Dems' $740 billion climate and tax bill expected to pass Senate after Sinema approves

Arizona Sen. Kyrsten Sinema agreed to support the Inflation Reduction Act after Democrats agreed to take out tax policies that targeted wealthy investors and corporations. File Photo by Bonnie Cash/UPI
1 of 4 | Arizona Sen. Kyrsten Sinema agreed to support the Inflation Reduction Act after Democrats agreed to take out tax policies that targeted wealthy investors and corporations. File Photo by Bonnie Cash/UPI | License Photo

Aug. 5 (UPI) -- President Joe Biden and Democrats are a step closer to passing major legislation that intends to fight climate change, reduce inflation and reform tax policies after they received support from frequent holdout Sen. Kyrsten Sinema.

Democrats scored a major victory last week when another frequent holdout, Sen. Joe Manchin of West Virginia, changed his mind and supported the sweeping Inflation Reduction Act. With the narrowest of majorities in the upper chamber, however, Democrats also needed Sinema to support the proposal.


After a few tweaks to the bill, Sinema said late on Thursday that she would vote for the package. The freshman Arizona senator, who has previously sided with Republicans on several issues, had opposed provisions in the bill that would have taxed wealthy investors and set a minimum tax level for corporations that presently pay nothing to the government.


Sinema's support means the Inflation Reduction Act will advance on a majority vote in the Senate and reach the House for final approval by next week. The Senate could vote as soon as this weekend.

Sinema's about-face was somewhat surprising, as the centrist has been a pivotal holdout in the chamber. Democrats will be able to pass the bill without any Republican support and avoid a filibuster because they're pushing it through the budget reconciliation process, which requires only a simple majority.

Sinema had opposed Biden's initial Build Back Better package, which the president was forced to whittle down from an original cost of $3.5 trillion. Negotiations two weeks ago between Senate Democratic leader Chuck Schumer and Manchin resulted in the newer bill that also targets $300 billion in deficit reduction.

"Tonight, we've taken another critical step toward reducing inflation and the cost of living for America's families," Biden said in a statement late Thursday. "I look forward to the Senate taking up this legislation and passing it as soon as possible."

Sen. Kyrsten Sinema (R), D-Ariz., speaks with Sen. Rob Portman, R-Ohio, on the South Lawn of the White House in Washington on November 15, 2021. Sinema has previously voted with Republicans on various issues, including an effort to eliminate the filibuster to pass Democratic priorities. File Photo by Sarah Silbiger/UPI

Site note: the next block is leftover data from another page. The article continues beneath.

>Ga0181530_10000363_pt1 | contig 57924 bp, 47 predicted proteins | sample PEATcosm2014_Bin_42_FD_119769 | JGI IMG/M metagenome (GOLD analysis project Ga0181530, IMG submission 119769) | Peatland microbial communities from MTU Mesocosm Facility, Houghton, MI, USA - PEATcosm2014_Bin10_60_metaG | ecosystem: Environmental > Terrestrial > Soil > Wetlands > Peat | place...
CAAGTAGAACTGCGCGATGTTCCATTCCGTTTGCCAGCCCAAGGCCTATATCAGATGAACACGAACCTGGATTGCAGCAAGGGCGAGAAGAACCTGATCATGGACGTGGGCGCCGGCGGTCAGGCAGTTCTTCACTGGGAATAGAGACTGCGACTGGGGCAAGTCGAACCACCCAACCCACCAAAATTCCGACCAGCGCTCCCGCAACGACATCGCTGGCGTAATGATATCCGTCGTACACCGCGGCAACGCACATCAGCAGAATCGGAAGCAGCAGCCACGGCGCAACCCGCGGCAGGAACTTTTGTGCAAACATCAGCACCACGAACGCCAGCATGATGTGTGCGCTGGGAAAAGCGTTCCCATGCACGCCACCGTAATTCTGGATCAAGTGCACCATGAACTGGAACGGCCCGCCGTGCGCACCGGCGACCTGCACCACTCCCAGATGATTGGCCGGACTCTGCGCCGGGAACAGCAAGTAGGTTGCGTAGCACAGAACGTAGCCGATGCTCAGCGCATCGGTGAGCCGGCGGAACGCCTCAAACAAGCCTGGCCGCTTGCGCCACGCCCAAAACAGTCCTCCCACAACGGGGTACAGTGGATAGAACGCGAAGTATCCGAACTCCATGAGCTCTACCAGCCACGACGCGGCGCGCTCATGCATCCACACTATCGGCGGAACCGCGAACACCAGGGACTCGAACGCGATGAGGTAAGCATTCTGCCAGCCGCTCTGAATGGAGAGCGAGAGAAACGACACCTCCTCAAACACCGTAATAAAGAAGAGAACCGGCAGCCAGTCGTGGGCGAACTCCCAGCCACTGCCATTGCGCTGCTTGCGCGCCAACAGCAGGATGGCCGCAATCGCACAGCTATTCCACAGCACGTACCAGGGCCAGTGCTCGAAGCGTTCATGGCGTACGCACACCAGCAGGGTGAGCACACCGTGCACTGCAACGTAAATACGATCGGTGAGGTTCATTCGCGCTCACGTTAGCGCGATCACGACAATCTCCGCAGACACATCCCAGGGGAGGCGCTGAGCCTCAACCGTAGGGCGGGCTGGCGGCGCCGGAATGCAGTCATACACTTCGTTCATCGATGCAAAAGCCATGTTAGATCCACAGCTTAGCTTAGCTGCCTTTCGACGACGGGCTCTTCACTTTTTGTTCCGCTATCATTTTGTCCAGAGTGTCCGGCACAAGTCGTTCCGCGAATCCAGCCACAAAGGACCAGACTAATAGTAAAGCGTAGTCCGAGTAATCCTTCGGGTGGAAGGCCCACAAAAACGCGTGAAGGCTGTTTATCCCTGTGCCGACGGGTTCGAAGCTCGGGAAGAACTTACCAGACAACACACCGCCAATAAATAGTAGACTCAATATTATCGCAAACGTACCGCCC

The Inflation Reduction Act still would be the United States' largest investment ever in climate and energy programs. The plan -- which would be paid for with new taxes, mostly for the wealthy -- would also for the first time allow Medicare to negotiate prescription drug prices and keep healthcare subsidies from expiring for three years.

Schumer said the eleventh-hour nod from Sinema had given his party a golden opportunity to overcome firm GOP opposition in the Senate, and predicted the vote would "receive the support" of all Democrats in the chamber.

"I am pleased to report that we have reached an agreement on the Inflation Reduction Act that I believe will receive the support of the entire Senate Democratic conference," Schumer said according to CNBC.

"The final version of the reconciliation bill, to be introduced on Saturday, will reflect this work and put us one step closer to enacting this historic legislation into law."

Sinema said she nixed a proposed $14 billion tax on carried interest, a loophole that allows hedge fund managers and private equity groups to pay lower taxes.

"We have agreed to remove the carried interest tax provision, protect advanced manufacturing, and boost our clean energy economy in the Senate's budget reconciliation legislation," she said according to CNN.


Sinema said she also scrubbed a provision that targeted a manufacturer's ability to take tax deductions for depreciated assets.

Instead, Democrats settled on implementing a new excise tax on corporate stock buybacks, which party leaders said would bring in far more revenue than carried interest.

Because Democrats are using budget reconciliation to pass the bill without GOP support, it must be -- and is expected to be -- approved by Senate parliamentarian Elizabeth MacDonough.

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